Malaysian born singer, songwriter, composer and producer, Poova is as multi-faceted as she is multi talented. Nominated for 3 VIMA awards and winner of best overall pop act at the VIMAs 2013, there is no doubting the international class of this amazing performer, from her own albums to collaborations with other artists, Poova is what Malaysia's international music scene is all about.

Poova has been performing as an original artist, since 2009 and debuted her original first album in her Ticket to Faketown tour 2012 backed by a 9 piece band, financed and organized under her production company Bumpertobumper Productions. Alongside this Poova works with corporate companies and has chalked up an impressive list of events and has sung almost everywhere worth singing in Kula Lumpur and is well known and admired by many in the Malaysian music scene, for her unassuming, down to earth attitude and ability to command attention from her audiences.

Poova has performed with The Jerry Felix Band after Malaysian Idol winner Jaclyn Victor moved to enter the Idol competition. Singing with the well known rock band, gave her a solid base that would soon help to develop the powerful voice she has today. Later she formed The PHD who crafted and blended their own mix of soul and funk angles on popular rock, jazz, soul, disco and funk classics. Later with Mafia Cartell they once again gave their particular take on classic rock, blues, disco and soul and again with album producing band Tokyo Blue alongside talented Japanese bass guitar sessionist Hiro and pianist and singer Ywenna performing Jazz instrumentals as well as jazz, soul, funk and disco from both the modern and retro scene, Poova has also performed with Fusion Factor and Giant Timeline, Gruvavenue and many others as well as giving many impromptu performances when out and about in KL.

R. When did you first start singing?
P.  I basically started singing as soon as I could speak, I would sing with my mom, to cassettes of nursery rhymes and I guess I never stopped after that, it wasn't long before I was writing my own little songs and playing instruments

R. How would you describe your music/art/entertainment for the public audience if they have never seen you before?
P. My music is a real mash up mix up of rock, soul, electronic, pop even RnB and hip hop get thrown in there, I am a singer songwriter composer and rookie producer, so my music goes however I feel. I have a strong soul voice so I'm told, but if a song I'm writing is a vulnerable or delicate piece I will sing accordingly. For the visual audience I am energetic and like to get around the stage, I love bright funky clothes and am happiest in my Doc Martens, there's nothing wrong with elegance too, I just prefer funky stuff to cocktail dresses.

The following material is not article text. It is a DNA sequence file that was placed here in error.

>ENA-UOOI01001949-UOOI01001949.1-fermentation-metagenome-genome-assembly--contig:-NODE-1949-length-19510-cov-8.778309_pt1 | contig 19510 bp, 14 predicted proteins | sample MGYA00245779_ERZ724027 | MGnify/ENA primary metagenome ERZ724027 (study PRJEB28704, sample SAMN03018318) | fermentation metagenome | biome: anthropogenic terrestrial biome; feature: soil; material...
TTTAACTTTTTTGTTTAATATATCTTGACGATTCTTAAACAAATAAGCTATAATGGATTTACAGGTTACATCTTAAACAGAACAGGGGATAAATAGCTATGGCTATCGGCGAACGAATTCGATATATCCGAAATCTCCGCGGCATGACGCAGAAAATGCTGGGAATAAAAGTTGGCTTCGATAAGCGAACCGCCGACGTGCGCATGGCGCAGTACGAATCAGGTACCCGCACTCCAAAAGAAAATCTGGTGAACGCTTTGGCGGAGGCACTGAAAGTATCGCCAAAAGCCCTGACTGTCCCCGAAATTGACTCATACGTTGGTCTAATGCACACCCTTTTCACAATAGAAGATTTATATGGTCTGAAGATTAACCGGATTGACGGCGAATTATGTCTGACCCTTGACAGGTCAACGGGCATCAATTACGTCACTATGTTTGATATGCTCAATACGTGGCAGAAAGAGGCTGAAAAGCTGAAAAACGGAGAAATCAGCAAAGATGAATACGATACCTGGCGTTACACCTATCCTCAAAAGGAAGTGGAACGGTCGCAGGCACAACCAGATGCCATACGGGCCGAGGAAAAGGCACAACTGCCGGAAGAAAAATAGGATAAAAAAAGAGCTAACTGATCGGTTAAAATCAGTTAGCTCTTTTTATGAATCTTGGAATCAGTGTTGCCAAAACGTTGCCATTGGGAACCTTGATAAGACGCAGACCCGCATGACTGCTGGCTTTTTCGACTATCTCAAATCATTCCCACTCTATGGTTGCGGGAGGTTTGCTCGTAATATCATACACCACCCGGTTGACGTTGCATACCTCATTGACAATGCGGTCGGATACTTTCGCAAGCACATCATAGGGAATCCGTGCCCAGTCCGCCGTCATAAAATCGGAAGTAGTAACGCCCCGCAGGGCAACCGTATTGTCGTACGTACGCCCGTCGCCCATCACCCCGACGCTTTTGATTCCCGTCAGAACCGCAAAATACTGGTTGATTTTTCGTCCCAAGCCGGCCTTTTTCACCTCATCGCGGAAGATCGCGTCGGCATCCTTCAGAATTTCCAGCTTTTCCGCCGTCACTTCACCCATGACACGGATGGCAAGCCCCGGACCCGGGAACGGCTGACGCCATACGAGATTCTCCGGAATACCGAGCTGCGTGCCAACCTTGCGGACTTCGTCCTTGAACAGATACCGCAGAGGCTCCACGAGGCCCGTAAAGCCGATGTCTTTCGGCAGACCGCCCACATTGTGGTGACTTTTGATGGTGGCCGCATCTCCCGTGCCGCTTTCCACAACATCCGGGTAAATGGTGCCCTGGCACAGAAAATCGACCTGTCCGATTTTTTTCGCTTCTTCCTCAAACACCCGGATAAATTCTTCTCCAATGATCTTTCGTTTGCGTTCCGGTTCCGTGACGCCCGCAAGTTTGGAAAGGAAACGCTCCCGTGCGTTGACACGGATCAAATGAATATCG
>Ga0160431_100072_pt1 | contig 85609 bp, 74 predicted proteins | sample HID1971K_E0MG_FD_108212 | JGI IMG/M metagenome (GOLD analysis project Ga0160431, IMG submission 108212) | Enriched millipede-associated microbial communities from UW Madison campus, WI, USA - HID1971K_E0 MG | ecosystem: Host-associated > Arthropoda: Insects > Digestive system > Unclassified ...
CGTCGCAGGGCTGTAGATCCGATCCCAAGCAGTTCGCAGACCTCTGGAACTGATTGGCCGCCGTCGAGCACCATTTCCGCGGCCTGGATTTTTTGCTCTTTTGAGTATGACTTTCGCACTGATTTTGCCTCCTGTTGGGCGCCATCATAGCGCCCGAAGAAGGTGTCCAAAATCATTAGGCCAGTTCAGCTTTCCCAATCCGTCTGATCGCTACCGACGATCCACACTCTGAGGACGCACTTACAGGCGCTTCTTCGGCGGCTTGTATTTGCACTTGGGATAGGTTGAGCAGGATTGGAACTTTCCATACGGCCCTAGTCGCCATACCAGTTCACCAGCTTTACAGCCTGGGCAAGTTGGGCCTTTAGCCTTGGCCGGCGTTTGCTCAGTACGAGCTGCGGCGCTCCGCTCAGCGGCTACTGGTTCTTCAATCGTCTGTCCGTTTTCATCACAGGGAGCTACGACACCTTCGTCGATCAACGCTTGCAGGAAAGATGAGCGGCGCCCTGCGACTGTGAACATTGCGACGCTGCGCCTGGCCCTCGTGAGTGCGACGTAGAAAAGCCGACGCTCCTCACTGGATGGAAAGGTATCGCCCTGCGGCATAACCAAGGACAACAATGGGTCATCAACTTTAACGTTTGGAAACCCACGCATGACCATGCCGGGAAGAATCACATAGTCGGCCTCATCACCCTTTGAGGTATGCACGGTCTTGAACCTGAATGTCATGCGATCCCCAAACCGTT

R.What are your songs about? (what specific themes do they cover?)
P. I write about my life, my feelings, work, people around me, for example Faketown is a song I wrote about all the fakers we meet out there in the world, those who say something but mean something else or those that make promises but never deliver. Slaves is a song about my dayjob and how I wanted to be free from it to follow my heart and be an artist, Move Over is a very in your face statement song, saying, hey, I'm Poova, I'm here and I'm a force to be reckoned with. Take a listen to 4am and figure it out, a very personal song and written in one shot straight on the edge of my feelings.

R. What do you think your "biggest break" or "greatest opportunity" has been so far in your musical career?
P.  Whew, that's a great question, it's been more of a series of steps and a lot of hard work, winning best pop act at the VIMA 2013 awards was certainly a highlight in so far as recognition goes as an independent artist, I would really say it has been a series of opportunities that I have chosen to take, I try not to turn down possibilities, but then of course you also have to say "no thanks" if it's not right for you. I suppose the biggest opportunity or break was my husband telling me to do this and giving 100% support, having just one person who believes in you so much can make the difference between perseverance and quitting, when you start to get fans and have hundreds or thousands of people who believe in you is real rocket fuel for your passion and goals.